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California Plans to Apologize to Japanese-Americans Over Internment

Nearly 80 years after President Franklin D. Roosevelt authorized the military to move thousands of Japanese-Americans into internment camps, California plans to formally apologize for its role in their detention.

The resolution, introduced by State Assemblyman Al Muratsuchi on Jan. 28, is expected to receive broad support this week from the rest of the Assembly. While many welcomed the measure, the latest step in the United States’ long reckoning with its imprisonment of American citizens during World War II, some Japanese-Americans said it was far overdue.

The resolution said the California Legislature “apologizes to all Americans of Japanese ancestry for its past actions in support of the unjust inclusion, removal, and incarceration of Japanese-Americans during World War II, and for its failure to support and defend the civil rights and civil liberties of Japanese-Americans during this period.”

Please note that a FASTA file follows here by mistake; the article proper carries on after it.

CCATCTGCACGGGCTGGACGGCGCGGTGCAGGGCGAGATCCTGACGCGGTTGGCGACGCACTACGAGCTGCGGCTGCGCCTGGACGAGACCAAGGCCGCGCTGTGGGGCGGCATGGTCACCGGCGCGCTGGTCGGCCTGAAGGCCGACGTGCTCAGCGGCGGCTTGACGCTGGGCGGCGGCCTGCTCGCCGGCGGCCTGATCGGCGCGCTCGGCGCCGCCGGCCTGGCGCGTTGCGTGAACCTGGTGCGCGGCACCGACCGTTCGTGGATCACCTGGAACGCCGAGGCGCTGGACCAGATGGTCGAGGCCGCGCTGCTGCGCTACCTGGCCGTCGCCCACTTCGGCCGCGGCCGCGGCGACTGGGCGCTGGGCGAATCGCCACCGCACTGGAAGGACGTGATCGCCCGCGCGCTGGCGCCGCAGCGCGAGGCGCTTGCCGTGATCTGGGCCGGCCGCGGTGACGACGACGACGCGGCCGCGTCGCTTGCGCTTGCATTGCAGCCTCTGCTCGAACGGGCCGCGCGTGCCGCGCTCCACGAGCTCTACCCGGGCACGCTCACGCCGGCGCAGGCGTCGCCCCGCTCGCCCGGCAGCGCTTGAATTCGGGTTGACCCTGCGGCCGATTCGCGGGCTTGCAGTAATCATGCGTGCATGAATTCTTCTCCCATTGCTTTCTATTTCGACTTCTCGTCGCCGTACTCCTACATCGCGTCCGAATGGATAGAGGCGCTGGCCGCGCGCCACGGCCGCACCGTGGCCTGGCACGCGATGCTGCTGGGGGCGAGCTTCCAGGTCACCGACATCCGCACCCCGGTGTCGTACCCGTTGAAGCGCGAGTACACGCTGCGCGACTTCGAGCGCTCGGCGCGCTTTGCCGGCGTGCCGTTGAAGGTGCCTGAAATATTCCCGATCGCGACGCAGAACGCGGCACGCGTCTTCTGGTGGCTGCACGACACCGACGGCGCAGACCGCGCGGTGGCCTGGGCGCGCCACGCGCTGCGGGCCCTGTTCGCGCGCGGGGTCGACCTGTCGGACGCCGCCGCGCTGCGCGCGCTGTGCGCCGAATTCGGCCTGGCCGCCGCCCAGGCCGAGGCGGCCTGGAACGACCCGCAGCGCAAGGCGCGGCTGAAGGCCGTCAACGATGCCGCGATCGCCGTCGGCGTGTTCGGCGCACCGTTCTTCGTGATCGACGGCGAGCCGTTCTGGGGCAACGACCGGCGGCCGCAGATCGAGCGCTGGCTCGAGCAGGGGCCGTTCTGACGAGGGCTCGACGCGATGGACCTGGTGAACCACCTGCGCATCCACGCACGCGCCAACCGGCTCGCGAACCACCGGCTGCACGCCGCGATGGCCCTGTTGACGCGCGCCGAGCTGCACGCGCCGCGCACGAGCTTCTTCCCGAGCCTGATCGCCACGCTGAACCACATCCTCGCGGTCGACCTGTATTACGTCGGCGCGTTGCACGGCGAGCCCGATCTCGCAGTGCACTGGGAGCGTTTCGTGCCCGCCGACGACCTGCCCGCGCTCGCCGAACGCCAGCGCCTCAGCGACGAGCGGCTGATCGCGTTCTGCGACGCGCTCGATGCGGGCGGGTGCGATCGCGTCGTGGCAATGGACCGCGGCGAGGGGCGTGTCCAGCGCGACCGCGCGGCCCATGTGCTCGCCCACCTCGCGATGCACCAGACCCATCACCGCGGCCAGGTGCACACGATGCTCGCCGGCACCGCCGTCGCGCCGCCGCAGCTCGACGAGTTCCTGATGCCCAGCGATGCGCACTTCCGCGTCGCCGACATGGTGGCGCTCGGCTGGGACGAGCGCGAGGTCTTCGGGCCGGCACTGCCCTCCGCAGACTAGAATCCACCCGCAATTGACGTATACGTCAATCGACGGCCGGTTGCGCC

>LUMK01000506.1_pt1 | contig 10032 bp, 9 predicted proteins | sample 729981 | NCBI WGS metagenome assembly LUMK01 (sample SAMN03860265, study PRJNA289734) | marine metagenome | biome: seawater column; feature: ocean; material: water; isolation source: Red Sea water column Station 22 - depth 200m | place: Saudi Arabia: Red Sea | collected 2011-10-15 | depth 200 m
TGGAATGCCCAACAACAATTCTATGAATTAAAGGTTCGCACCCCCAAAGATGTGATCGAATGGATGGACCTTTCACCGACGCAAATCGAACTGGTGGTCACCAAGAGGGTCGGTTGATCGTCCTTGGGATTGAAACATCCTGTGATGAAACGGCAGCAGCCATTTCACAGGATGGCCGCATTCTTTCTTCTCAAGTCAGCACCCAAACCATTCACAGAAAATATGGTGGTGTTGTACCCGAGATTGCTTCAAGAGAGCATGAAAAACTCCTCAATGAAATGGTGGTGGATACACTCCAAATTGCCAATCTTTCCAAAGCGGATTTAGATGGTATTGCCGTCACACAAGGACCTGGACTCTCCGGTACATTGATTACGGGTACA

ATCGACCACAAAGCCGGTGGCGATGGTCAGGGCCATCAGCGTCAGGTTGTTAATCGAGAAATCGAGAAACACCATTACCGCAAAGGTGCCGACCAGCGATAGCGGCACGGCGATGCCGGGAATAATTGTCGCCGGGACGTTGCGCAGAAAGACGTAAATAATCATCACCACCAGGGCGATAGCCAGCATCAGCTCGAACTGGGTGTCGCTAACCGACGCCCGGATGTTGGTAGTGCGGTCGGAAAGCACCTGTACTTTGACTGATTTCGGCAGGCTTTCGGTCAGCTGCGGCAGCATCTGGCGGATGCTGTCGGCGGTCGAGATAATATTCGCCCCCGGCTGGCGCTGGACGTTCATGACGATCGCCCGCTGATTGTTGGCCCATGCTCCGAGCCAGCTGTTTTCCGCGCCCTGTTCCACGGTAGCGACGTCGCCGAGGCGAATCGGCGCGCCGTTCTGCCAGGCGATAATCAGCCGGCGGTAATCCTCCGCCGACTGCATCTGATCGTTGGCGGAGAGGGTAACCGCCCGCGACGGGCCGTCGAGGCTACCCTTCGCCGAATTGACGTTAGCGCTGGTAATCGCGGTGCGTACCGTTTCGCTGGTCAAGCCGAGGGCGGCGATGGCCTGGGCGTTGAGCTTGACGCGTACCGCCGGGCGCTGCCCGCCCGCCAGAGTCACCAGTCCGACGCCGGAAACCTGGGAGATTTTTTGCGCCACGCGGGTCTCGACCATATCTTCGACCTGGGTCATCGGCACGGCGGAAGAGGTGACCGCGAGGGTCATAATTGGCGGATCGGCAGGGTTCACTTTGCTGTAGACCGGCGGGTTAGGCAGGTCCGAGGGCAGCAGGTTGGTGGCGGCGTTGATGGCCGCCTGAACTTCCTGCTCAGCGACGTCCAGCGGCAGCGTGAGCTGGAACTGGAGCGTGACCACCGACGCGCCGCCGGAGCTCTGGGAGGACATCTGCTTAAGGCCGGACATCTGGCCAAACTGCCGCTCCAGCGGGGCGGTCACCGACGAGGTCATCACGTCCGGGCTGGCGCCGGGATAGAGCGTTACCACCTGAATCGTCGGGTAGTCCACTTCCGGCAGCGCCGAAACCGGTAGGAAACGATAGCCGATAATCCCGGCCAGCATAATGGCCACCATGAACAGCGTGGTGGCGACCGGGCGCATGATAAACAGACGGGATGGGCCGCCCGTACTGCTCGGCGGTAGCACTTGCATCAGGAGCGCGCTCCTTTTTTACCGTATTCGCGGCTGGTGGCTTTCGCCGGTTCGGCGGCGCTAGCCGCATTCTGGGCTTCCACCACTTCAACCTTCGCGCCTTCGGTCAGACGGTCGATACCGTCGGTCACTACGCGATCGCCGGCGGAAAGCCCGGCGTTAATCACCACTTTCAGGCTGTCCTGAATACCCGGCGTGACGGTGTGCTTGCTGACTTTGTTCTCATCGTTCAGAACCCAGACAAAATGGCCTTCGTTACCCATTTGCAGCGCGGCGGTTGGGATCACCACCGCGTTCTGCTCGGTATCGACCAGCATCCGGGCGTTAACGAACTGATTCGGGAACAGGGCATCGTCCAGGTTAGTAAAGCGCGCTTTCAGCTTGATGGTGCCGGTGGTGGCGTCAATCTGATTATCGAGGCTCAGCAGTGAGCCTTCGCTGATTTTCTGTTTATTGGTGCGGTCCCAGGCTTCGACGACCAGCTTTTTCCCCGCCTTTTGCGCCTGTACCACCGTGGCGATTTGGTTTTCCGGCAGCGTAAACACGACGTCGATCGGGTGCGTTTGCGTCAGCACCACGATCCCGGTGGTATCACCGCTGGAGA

The resolution also states that “given recent national events, it is all the more important to learn from the mistakes of the past and to ensure that such an assault on freedom will never again happen to any community in the United States.”

Read entire article at NY Times